Table fare extraordinaire
There are various opinions on which type of catfish taste the best. And everyone agrees that the muddy taste that is experienced on occasion can ruin a fish fry. Anglers who fish the lake for blue cats are in agreement that these fish very rarely taste muddy due to the clean water and partially sandy bottom of Lake Pontchartrain.
While Schmidt enjoys catching big blue cats it’s actually the smaller ones that he prefers to keep because of the quality of meat.
“The perfect sized catfish are from 14-18 inches,” he said. “I find that meat on the larger ones can tend to be mushy.”
Schmidt fillets them and then cuts them into chunks about three inches long. When they are ready to go into the oil he skips the egg wash and goes a different route.
“I like to pat the fillets dry before tossing them into the batter,” he said.
When battering the fish, he uses a half mixture of Zatarain’s Fish Fry and corn starch.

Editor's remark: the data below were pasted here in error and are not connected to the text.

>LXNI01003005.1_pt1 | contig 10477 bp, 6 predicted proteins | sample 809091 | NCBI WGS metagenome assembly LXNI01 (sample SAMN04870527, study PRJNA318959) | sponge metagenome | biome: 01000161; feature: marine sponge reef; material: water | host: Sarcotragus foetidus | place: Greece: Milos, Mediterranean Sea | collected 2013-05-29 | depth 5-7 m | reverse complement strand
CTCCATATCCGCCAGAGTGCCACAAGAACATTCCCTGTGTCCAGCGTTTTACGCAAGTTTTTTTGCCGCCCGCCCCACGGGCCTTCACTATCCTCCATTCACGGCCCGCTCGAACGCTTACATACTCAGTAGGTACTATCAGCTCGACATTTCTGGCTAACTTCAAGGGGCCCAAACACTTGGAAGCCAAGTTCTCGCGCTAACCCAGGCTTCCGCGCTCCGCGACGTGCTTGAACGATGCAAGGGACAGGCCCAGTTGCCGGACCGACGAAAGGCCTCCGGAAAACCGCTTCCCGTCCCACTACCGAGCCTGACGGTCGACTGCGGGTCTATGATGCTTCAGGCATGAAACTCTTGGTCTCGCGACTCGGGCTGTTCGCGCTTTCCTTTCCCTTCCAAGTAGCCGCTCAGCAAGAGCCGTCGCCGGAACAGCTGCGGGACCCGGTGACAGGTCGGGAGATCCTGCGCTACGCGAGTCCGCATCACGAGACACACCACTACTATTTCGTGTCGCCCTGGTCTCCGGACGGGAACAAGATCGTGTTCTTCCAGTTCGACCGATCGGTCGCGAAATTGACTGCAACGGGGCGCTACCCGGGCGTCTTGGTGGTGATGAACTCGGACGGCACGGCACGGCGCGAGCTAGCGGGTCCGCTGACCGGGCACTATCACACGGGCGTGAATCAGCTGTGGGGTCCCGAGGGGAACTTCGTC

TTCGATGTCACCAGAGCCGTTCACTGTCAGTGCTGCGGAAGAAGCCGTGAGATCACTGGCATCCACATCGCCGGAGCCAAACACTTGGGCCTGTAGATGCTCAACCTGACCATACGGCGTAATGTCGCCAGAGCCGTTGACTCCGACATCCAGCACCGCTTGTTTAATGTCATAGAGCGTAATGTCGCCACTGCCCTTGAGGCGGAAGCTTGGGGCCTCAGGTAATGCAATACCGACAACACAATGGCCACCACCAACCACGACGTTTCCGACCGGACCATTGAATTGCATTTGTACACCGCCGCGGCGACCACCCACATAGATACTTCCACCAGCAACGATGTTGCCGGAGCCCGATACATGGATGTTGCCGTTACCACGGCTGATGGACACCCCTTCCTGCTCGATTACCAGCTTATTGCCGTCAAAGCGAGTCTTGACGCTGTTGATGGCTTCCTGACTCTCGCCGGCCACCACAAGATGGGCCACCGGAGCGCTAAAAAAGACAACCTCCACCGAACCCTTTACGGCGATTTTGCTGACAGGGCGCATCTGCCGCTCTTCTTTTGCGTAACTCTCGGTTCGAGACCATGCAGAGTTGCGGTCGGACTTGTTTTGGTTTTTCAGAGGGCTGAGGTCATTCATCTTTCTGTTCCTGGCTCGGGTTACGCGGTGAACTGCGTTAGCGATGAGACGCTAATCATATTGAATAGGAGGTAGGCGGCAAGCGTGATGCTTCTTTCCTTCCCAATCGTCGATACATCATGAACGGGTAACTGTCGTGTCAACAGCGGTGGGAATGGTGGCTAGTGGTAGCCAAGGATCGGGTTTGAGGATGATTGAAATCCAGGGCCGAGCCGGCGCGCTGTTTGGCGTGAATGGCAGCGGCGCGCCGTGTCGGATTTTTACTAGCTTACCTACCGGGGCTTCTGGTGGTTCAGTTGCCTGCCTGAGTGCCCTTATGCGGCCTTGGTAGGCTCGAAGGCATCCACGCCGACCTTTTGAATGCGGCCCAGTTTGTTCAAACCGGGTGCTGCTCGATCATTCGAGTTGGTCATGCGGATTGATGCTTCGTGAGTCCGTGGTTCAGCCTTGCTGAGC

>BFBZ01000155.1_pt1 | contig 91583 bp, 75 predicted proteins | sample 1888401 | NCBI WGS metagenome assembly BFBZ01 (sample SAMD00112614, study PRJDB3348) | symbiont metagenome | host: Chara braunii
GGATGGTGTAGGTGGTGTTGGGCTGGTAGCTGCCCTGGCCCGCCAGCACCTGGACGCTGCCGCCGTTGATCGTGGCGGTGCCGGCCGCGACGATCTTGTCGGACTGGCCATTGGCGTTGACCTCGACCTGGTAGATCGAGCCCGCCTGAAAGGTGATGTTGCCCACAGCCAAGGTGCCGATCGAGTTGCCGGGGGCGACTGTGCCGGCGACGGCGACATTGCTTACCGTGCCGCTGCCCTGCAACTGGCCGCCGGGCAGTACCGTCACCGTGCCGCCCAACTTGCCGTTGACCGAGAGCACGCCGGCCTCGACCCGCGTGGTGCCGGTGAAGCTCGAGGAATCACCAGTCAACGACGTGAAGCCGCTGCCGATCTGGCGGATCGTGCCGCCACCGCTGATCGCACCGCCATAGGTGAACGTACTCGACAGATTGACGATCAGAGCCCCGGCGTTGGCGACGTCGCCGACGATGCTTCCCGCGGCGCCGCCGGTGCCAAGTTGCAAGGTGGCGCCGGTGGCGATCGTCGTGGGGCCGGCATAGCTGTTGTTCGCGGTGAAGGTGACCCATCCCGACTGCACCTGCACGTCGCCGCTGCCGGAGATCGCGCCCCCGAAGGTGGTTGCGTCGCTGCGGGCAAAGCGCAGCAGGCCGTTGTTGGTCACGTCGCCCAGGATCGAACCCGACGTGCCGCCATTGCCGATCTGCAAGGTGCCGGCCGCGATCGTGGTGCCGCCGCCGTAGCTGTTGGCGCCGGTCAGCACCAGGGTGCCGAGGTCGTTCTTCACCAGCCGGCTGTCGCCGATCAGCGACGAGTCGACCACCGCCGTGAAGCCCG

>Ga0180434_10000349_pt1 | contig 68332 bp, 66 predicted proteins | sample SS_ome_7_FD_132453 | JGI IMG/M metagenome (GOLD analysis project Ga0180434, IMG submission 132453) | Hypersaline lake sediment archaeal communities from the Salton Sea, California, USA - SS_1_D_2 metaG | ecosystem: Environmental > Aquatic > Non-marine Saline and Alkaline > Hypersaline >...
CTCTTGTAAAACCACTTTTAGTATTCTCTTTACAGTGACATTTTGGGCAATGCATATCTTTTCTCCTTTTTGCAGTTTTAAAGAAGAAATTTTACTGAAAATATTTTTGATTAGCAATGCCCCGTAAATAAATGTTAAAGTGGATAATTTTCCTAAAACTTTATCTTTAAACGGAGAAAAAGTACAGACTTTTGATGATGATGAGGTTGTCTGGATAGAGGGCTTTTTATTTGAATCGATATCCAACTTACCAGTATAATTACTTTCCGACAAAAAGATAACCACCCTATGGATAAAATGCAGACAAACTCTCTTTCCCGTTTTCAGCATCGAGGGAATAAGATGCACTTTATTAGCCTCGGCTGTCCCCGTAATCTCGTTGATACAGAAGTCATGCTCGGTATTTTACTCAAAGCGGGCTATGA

Winter is prime time
Anglers will be able to catch blue cats in the lake with ease this month. But Schmidt warns to stock up your freezer now because the majority of the catfish move back into the rivers when the temperature begins to warm up. Reports show that the catfish are plentiful in the lake from October to March, but this is prime time.
“Those catfish are forced to move out of the rivers during the winter months because of scarcity of food,” he said. “Lake Pontchartrain is full of clams that serve as food for them until the shad return to the rivers. The clams that the catfish feed on are called Rangia Clams. Every winter the blue cats scavenge for them along the bottom of the lake. After swallowing the clams, their digestive juices in their stomachs dissolve the membrane holding the shell closed at the same time dissolving the meat. They then pass the shell.”
Schmidt is one of a growing number of anglers who have turned their attention to catching catfish in the lake. The humble fisherman said that he’s by no means a pro and he’s learning from others how they catch blue cats.
“I feel I’m just scratching the surface,” he said. “There are guys out there catching three times as many fish.”
While Schmidt misses the old days of catching tarpon in Lake Pontchartrain he welcomes the change and is appreciative to still be able to catch fish on the lake that has brought him so many memories.
“Whether it be tarpon or catfish — I’m just thankful that I’m able to get out here put fish in the boat,” he said.